From state-run German TV, they sit and discuss a lot of things. But the one thing they never seem to discuss....is the idea that the TV-media Tax might one day cease being mandatory. It is noticeable after a while. They rarely discuss the matter of the tax at all.....usually if it's going up or down....there's some 20-second piece on the nightly news in Germany, but otherwise, it's never talked talked about.
The odds of it ever ending? A couple of years ago....it was a 99-percent of continuing on forever. Today, I'd say we are nearing a fifty-fifty point on the TV-media Tax ending as a mandatory thing. It'll be a court process, where they go and order the Bundestag to write some code or law into effect that would allow for a process to occur. You can figure this to be a 12-to-18 month period for the Bundestag, and the current tax continue.....as is.
After the re-write of the law....my humble guess is that it'd basically note a two-year period of which the TV media unit (Channel One, Two, and the rest) would then be on their own....or rely upon state sponsorship.
Advertising would be necessary, and the various units of state-run TV (the twenty-odd channels) would face some rapid downsizing.
State or regional sub-stations would likely continue on, with individual states sponsoring them to some degree.
Radio stations would drift toward advertising, but half the transmitters in the country would disappear within five years. Some university operations would take up the running of the cultural radio programming or news efforts.
Then, we'd come to state-run Channel One (ARD) and Channel Two (ZDF). Both will try to survive for a period of time, and I think one would eventually admit that there simply wasn't enough money around for both. Sports would become some bread-and-butter operation for their survival.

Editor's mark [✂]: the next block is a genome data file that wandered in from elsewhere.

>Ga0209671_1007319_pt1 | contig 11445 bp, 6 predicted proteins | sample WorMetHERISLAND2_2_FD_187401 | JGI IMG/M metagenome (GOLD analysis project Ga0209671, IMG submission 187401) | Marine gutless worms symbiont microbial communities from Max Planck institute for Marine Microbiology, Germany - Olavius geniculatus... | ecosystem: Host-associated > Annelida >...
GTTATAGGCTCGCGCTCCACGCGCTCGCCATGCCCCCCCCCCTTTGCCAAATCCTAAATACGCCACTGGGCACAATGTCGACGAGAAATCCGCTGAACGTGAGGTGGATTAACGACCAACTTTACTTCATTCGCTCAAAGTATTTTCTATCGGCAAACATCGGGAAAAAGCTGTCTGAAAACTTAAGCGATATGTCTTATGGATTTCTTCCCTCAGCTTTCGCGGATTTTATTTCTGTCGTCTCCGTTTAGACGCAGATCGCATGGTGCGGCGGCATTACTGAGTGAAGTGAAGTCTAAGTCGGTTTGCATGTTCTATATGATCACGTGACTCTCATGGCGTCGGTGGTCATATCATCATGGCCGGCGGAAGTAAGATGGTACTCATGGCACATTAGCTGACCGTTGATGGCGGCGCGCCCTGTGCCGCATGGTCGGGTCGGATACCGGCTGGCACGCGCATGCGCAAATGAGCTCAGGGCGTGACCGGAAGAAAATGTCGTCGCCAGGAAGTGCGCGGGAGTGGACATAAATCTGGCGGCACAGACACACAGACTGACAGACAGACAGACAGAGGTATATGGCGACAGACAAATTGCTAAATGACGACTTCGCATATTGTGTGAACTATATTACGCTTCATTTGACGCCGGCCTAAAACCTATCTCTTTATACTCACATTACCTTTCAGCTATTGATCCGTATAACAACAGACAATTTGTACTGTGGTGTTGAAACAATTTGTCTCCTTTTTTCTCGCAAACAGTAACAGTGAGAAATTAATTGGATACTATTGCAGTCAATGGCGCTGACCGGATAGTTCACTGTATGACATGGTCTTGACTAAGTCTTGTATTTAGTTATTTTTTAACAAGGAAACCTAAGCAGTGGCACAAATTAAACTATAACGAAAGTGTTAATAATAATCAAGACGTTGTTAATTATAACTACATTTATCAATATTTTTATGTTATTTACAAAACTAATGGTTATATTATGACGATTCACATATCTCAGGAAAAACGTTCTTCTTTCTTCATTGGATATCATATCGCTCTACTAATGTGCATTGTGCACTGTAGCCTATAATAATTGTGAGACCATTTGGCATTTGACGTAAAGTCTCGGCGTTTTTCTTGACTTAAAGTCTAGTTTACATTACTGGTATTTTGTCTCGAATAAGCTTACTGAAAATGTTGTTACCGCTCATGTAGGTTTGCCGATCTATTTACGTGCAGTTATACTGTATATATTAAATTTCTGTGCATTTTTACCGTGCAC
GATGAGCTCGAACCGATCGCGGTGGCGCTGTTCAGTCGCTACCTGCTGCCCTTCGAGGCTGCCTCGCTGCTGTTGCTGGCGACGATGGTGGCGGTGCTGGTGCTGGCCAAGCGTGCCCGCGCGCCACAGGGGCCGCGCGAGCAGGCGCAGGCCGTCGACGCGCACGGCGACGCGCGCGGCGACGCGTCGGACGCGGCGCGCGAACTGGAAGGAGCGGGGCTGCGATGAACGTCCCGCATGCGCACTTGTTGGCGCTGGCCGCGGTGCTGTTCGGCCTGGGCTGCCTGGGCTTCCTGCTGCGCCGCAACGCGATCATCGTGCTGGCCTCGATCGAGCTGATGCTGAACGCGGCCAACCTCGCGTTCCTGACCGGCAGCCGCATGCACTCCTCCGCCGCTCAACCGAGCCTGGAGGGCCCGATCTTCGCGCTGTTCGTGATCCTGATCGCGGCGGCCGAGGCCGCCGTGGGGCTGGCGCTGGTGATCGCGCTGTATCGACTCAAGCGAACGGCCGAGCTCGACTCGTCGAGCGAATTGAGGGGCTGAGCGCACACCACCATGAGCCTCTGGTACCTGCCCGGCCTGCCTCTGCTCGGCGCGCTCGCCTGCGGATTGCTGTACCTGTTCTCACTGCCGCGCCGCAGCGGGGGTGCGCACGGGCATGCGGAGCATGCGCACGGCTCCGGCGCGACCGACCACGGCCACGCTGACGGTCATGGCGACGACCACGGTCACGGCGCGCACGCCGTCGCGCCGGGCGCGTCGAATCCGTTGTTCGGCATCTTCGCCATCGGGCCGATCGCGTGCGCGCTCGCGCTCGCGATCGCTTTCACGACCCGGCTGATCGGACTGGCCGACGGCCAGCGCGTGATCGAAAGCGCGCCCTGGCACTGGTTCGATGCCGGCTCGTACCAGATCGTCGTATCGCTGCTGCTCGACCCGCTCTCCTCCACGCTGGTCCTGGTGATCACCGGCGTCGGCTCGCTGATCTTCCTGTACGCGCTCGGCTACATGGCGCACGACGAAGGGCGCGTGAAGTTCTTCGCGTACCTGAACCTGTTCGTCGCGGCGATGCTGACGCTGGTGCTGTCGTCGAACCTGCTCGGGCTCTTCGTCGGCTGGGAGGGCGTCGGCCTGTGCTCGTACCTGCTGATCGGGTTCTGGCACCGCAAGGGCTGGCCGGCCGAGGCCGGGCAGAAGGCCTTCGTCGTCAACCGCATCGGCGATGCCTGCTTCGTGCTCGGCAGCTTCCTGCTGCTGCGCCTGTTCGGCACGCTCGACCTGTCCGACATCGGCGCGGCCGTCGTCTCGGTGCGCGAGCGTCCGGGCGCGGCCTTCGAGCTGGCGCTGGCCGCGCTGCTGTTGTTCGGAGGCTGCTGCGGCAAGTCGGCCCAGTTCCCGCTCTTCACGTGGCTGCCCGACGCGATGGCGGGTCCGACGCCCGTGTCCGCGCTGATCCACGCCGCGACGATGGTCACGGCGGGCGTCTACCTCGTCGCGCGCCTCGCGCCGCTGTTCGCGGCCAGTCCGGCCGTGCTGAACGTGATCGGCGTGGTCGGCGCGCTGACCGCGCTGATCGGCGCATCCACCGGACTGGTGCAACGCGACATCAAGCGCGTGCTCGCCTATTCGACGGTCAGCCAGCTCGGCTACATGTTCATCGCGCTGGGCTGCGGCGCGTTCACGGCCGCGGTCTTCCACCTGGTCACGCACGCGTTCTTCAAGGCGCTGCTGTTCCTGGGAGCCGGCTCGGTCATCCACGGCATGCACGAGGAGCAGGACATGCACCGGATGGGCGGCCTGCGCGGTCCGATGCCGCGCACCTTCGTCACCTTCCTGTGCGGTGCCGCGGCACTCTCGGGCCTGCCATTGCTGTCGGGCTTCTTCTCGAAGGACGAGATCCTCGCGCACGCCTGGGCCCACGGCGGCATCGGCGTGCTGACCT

Somewhere in the mixture of this mess.....we'd come to discover that the salary structure and retirement pensions for state-run TV.....was ridiculous. The Bundestag will probably have to step in and provide some funding to cover pensions.
The 17.50 Euro a month that we each pay? After a while, people will admit that it's not really a large amount of money yearly that we paid. But the chief item of frustration will go back to a lack of oversight and no understanding by the networks over their responsibility or choice of programming.
In a way, state-run TV is utterly dependent upon the German court system to continually face down challenges and restate the necessity of the continual TV-media Tax. Without the court, the system falls apart. It's impossible for the public to have some change impacted upon the structure.....because of the governing board that the government appoints as the true managers of state-run TV. It is an awkward apparatus.....built in a way.....to keep the public out of their business.